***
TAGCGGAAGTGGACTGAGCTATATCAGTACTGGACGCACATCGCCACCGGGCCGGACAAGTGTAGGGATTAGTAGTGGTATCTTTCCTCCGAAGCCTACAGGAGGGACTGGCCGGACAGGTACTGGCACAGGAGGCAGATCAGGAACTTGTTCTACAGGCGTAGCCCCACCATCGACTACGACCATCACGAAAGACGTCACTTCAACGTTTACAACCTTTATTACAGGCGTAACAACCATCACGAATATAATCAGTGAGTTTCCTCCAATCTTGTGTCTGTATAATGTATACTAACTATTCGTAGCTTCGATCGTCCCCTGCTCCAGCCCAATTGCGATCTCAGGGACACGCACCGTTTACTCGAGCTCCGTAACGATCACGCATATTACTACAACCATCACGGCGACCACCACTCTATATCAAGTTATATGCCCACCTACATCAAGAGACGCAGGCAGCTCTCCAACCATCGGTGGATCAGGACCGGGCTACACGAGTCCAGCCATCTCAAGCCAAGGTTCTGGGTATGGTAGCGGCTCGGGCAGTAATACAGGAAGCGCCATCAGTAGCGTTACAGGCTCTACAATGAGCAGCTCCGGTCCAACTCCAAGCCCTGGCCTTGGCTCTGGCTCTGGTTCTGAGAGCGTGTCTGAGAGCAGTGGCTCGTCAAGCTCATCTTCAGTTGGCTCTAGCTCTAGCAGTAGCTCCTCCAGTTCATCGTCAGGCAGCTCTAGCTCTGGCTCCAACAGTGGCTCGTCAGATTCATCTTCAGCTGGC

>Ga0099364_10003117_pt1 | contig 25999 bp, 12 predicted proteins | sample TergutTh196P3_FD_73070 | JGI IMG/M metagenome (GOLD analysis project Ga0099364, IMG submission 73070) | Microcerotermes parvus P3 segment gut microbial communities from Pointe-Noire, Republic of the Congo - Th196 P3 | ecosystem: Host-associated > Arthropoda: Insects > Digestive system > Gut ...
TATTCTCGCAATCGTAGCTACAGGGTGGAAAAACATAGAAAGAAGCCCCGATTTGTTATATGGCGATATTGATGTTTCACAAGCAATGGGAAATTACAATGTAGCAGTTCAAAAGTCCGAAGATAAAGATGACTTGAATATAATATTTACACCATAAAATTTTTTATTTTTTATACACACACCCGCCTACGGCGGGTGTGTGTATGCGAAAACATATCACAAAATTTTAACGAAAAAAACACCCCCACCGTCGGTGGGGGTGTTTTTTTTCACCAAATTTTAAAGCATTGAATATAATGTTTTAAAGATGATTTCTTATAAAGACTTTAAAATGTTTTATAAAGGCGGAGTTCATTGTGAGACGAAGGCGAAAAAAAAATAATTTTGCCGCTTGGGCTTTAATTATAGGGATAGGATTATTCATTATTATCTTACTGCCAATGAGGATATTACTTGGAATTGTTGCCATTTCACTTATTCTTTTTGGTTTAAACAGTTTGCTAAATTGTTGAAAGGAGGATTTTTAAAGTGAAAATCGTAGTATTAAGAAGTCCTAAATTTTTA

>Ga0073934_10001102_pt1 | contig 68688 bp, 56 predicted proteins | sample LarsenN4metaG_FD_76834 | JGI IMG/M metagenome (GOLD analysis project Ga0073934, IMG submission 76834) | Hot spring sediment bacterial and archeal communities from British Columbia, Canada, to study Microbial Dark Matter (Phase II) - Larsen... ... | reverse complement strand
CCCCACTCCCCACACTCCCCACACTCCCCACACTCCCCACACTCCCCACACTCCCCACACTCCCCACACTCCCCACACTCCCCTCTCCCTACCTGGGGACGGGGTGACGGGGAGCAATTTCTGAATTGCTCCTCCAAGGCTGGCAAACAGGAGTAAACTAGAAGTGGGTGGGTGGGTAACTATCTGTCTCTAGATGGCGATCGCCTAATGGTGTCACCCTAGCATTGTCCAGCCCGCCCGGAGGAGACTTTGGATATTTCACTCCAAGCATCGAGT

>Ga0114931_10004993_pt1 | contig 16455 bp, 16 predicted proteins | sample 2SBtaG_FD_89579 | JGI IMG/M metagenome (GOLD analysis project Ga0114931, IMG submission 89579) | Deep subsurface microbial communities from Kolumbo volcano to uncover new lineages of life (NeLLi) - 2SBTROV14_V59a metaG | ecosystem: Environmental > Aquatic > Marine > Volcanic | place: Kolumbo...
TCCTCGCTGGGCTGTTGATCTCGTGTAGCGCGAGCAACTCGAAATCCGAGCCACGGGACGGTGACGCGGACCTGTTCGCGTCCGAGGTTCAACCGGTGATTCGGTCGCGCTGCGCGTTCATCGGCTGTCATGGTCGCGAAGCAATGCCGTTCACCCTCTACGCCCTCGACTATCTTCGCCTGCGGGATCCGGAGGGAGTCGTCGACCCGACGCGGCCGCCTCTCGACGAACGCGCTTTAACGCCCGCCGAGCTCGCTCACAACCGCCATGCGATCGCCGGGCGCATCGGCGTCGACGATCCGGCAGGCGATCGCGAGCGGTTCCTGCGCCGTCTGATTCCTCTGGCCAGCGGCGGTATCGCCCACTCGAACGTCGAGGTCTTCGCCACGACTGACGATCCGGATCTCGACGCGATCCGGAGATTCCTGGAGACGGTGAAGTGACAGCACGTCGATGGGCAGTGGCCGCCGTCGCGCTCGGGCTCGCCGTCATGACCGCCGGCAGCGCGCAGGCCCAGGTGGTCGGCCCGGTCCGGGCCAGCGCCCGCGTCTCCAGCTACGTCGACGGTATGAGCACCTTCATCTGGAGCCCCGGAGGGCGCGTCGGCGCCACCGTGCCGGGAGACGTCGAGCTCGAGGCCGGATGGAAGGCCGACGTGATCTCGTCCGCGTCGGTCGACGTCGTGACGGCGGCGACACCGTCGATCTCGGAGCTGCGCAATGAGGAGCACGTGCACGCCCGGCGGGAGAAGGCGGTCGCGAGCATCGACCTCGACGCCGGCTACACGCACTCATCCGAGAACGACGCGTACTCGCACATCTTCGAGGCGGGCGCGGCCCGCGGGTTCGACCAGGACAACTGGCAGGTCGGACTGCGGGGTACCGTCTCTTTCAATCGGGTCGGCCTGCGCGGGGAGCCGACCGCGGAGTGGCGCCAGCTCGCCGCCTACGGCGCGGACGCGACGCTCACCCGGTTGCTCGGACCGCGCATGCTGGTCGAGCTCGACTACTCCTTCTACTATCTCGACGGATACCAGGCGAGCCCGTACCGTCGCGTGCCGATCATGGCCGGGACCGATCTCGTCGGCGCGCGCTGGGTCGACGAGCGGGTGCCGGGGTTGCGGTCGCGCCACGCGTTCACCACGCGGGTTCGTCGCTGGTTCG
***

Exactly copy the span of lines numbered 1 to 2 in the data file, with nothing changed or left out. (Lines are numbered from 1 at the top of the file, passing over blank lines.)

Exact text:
TAGCGGAAGTGGACTGAGCTATATCAGTACTGGACGCACATCGCCACCGGGCCGGACAAGTGTAGGGATTAGTAGTGGTATCTTTCCTCCGAAGCCTACAGGAGGGACTGGCCGGACAGGTACTGGCACAGGAGGCAGATCAGGAACTTGTTCTACAGGCGTAGCCCCACCATCGACTACGACCATCACGAAAGACGTCACTTCAACGTTTACAACCTTTATTACAGGCGTAACAACCATCACGAATATAATCAGTGAGTTTCCTCCAATCTTGTGTCTGTATAATGTATACTAACTATTCGTAGCTTCGATCGTCCCCTGCTCCAGCCCAATTGCGATCTCAGGGACACGCACCGTTTACTCGAGCTCCGTAACGATCACGCATATTACTACAACCATCACGGCGACCACCACTCTATATCAAGTTATATGCCCACCTACATCAAGAGACGCAGGCAGCTCTCCAACCATCGGTGGATCAGGACCGGGCTACACGAGTCCAGCCATCTCAAGCCAAGGTTCTGGGTATGGTAGCGGCTCGGGCAGTAATACAGGAAGCGCCATCAGTAGCGTTACAGGCTCTACAATGAGCAGCTCCGGTCCAACTCCAAGCCCTGGCCTTGGCTCTGGCTCTGGTTCTGAGAGCGTGTCTGAGAGCAGTGGCTCGTCAAGCTCATCTTCAGTTGGCTCTAGCTCTAGCAGTAGCTCCTCCAGTTCATCGTCAGGCAGCTCTAGCTCTGGCTCCAACAGTGGCTCGTCAGATTCATCTTCAGCTGGC

>Ga0099364_10003117_pt1 | contig 25999 bp, 12 predicted proteins | sample TergutTh196P3_FD_73070 | JGI IMG/M metagenome (GOLD analysis project Ga0099364, IMG submission 73070) | Microcerotermes parvus P3 segment gut microbial communities from Pointe-Noire, Republic of the Congo - Th196 P3 | ecosystem: Host-associated > Arthropoda: Insects > Digestive system > Gut ...